You said you didn't have a question; but since the whole idea was to buy some time for Zippome to get his question ready, I think we should have succeeded. We've bought him over three days and he should be ready now. My question was just intended to be a silly way of marking time; but you have to admit it did have a warbird connection.

    Okay, Zippome; if you aren't ready with a question now, we'll just have to move on. Over to you, Sir. Thanks; Ernie P.

    Zip;

    Are you ready to post your question? If not, we will have to move on. Thanks; Ernie P.

  15. #8065

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    RE: Knowledge Quiz for Warbird wiz

    Zip;

    Last chance... Are you ready to post your question? If not, I'll toss it to wphilb for his correct answer. Thanks; Ernie P.

  16. #8066

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    RE: Knowledge Quiz for Warbird wiz

    Ok guys. here we go..
    1. Twin engined
    2. Monoplane.
    3. Never saw combat, but was considered effictive in it's role.

    ok, that should start us off...
    Thanks,
    Zip

  17. #8067

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    RE: Knowledge Quiz for Warbird wiz



    Ok guys. here we go..
    1. Twin engined
    2. Monoplane.
    3. Never saw combat, but was considered effictive in it's role.
    4. Deployed by 2 nations.
    5. It had 2 main variants.
    6.Testing began in 1952.
    7. withdrawn from service in 1972.
    Thanks,
    Zip


  18. #8068

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    RE: Knowledge Quiz for Warbird wiz

    Still nothing?

    1. Twin engined
    2. Monoplane.
    3. Never saw combat, but was considered effictive in it's role.
    4. Deployed by 2 nations.
    5. It had 2 main variants.
    6.Testing began in 1952.
    7. withdrawn from service in 1972.
    8. It was a new type of interceptor.

    Thanks,
    Zip

  19. #8069

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    RE: Knowledge Quiz for Warbird wiz


    ORIGINAL: zippome

    Still nothing?

    1. Twin engined
    2. Monoplane.
    3. Never saw combat, but was considered effictive in it's role.
    4. Deployed by 2 nations.
    5. It had 2 main variants.
    6.Testing began in 1952.
    7. withdrawn from service in 1972.
    8. It was a new type of interceptor.

    Thanks,
    Zip
    I don't want you to feel lonely, Zip. I can't quite match up the dates, but how about the CF-100 Canuck? Thanks; Ernie P.


    The Avro Canada CF-100 Canuck (affectionately known as the "Clunk") was a Canadian jet interceptor/fighter serving during the Cold War both in NATO bases in Europe and as part of NORAD. The CF-100 was the only Canadian-designed fighter to enter mass production, serving primarily with the RCAF/CAF and in small numbers in Belgium. For its day, the CF-100 featured a short takeoff run and high climb rate, making it well suited to its role as an interceptor.

    In the early 1950s, Canada needed an all-weather interceptor (fighter) able to patrol the vast areas of Canada's north and operate in all weather conditions. The two-seat fighter crewed by a pilot and navigator was designed with two powerful engines and an advanced radar and fire control system housed in its nose that enabled it to fly in all-weather or night conditions.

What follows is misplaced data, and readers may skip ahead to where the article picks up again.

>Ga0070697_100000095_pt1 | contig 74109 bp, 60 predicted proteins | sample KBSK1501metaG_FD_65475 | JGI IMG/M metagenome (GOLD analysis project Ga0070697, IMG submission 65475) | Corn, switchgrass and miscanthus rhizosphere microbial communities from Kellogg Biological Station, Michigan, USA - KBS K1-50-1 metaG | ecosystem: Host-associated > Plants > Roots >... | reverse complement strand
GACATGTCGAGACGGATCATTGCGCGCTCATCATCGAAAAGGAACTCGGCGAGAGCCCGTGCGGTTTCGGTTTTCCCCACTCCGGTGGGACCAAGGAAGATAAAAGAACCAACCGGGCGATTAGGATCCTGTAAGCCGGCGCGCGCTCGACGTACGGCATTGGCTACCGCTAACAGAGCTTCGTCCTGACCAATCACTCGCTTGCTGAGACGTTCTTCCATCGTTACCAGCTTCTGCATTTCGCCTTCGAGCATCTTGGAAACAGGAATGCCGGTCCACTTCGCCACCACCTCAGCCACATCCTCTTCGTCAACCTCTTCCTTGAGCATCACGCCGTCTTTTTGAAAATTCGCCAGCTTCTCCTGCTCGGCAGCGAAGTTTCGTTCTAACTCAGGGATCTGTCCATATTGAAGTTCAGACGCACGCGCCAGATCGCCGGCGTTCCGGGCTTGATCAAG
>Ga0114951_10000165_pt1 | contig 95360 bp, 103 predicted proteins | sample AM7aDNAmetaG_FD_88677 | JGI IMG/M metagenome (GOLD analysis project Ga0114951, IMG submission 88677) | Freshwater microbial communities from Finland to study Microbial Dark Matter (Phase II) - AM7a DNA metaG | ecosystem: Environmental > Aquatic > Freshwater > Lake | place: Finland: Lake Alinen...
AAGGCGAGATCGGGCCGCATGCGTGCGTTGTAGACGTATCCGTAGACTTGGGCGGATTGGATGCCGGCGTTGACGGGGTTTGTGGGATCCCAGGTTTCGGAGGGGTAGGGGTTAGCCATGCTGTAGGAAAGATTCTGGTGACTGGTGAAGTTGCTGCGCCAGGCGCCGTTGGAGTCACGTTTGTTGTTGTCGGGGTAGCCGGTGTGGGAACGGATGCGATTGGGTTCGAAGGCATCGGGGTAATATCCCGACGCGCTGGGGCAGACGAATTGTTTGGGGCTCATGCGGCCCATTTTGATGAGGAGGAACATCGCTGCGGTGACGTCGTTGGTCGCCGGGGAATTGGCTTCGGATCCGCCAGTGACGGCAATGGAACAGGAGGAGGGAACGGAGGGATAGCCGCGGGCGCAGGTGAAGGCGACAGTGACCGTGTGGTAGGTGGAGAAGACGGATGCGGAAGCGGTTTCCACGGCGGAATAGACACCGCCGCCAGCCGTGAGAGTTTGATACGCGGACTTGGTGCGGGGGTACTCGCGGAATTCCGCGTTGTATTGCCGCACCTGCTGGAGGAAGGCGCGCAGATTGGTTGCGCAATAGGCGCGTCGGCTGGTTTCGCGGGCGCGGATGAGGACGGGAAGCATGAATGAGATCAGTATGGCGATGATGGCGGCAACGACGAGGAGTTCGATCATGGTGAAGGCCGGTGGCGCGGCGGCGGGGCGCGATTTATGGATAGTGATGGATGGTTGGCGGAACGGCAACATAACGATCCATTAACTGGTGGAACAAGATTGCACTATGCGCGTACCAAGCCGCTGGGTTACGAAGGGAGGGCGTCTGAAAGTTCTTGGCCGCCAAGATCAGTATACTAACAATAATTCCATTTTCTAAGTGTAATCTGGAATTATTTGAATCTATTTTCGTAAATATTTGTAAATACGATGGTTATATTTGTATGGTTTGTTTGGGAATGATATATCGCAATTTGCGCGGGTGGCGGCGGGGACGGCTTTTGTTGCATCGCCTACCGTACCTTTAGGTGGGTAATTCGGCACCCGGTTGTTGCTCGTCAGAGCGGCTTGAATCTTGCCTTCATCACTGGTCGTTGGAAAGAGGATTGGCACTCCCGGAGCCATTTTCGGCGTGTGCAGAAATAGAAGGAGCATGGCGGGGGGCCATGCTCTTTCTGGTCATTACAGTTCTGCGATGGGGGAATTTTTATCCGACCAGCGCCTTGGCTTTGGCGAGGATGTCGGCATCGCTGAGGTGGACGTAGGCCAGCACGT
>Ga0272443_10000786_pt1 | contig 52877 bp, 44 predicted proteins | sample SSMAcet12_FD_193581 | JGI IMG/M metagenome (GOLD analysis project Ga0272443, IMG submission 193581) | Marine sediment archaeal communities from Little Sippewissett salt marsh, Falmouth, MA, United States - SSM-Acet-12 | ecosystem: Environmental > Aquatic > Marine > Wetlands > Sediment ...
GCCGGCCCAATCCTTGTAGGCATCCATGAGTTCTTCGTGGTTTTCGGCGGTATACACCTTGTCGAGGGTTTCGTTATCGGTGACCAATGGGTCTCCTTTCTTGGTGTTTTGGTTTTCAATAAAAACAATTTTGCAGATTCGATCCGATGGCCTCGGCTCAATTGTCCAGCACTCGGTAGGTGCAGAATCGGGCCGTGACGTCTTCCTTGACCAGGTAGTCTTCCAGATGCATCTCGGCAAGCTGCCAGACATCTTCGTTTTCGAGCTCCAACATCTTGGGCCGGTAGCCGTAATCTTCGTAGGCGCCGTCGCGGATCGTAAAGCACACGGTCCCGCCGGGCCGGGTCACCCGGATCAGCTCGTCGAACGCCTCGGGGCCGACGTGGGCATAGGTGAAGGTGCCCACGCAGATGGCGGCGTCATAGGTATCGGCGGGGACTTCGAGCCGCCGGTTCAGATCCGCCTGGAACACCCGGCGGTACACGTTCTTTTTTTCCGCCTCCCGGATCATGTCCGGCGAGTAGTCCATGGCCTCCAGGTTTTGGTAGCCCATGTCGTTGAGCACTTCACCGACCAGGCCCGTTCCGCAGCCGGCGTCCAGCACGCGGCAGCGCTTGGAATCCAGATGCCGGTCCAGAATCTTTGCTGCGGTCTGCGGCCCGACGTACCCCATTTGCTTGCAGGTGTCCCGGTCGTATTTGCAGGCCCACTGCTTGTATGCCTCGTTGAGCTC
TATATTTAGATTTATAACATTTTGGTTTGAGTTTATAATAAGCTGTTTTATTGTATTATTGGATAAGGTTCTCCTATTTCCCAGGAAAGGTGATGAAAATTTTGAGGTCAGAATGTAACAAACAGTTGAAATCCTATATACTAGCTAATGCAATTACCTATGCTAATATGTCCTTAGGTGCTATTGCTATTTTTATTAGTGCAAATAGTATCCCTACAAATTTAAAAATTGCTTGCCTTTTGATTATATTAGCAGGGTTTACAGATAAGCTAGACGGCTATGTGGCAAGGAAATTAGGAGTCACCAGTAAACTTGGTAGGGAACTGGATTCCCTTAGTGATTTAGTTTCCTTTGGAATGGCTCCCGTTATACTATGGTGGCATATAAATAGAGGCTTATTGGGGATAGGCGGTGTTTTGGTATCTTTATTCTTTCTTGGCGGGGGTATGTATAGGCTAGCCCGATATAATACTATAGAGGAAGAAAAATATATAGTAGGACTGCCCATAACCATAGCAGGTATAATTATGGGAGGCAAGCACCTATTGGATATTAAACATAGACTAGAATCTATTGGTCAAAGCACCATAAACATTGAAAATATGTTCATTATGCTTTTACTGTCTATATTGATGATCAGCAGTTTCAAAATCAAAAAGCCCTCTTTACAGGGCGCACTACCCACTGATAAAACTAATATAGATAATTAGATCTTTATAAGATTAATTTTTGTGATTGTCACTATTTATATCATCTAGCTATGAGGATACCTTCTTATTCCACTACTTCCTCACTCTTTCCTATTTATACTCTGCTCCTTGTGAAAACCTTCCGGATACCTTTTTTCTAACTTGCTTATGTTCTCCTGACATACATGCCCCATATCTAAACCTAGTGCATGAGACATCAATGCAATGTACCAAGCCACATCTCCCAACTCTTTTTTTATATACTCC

20. #8070

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    RE: Knowledge Quiz for Warbird wiz


    ORIGINAL: zippome

    Still nothing?

    1. Twin engined
    2. Monoplane.
    3. Never saw combat, but was considered effictive in it's role.
    4. Deployed by 2 nations.
    5. It had 2 main variants.
    6.Testing began in 1952.
    7. withdrawn from service in 1972.
    8. It was a new type of interceptor.

    Thanks,
    Zip
    Zip;

    You still with us? Thanks; Ernie P.

  21. #8071

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    RE: Knowledge Quiz for Warbird wiz

    I think this is a better fit: The dates are closer.

    http://en.wikipedia.org/wiki/Sud_Aviation_Vautour

  22. #8072

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    RE: Knowledge Quiz for Warbird wiz


    ORIGINAL: JohnnyS

    I think this is a better fit: The dates are closer.

    http://en.wikipedia.org/wiki/Sud_Aviation_Vautour

    Yeah, I agree the dates are closer. But I discounted the Vautour because the Israelis most assuredly took them into combat. But those two were the only good candidates I could think of. It was a close thing as to which I used first. So... you may well be correct. Thanks; Ernie P.

  23. #8073

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    RE: Knowledge Quiz for Warbird wiz

    Ah, I missed that. However, it never saw combat in France, although it did in Israel. I suspect we're both wrong.

  24. #8074

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    RE: Knowledge Quiz for Warbird wiz

    1. Twin engined
    2. Monoplane.
    3. Never saw combat, but was considered effictive in it's role.
    4. Deployed by 2 nations.
    5. It had 2 main variants.
    6.Testing began in 1952.
    7. withdrawn from service in 1972.
    8. It was a new type of interceptor.
    9.I admit that I went "outside the box" on this question, and may prove to be a bit controversial.
    10. It did not see combat, but it did help in the fall of a ruling government.

    Thanks,
    Zip




  25. #8075

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    RE: Knowledge Quiz for Warbird wiz

    Bomarc?

    Best Regards,
    =Adrian=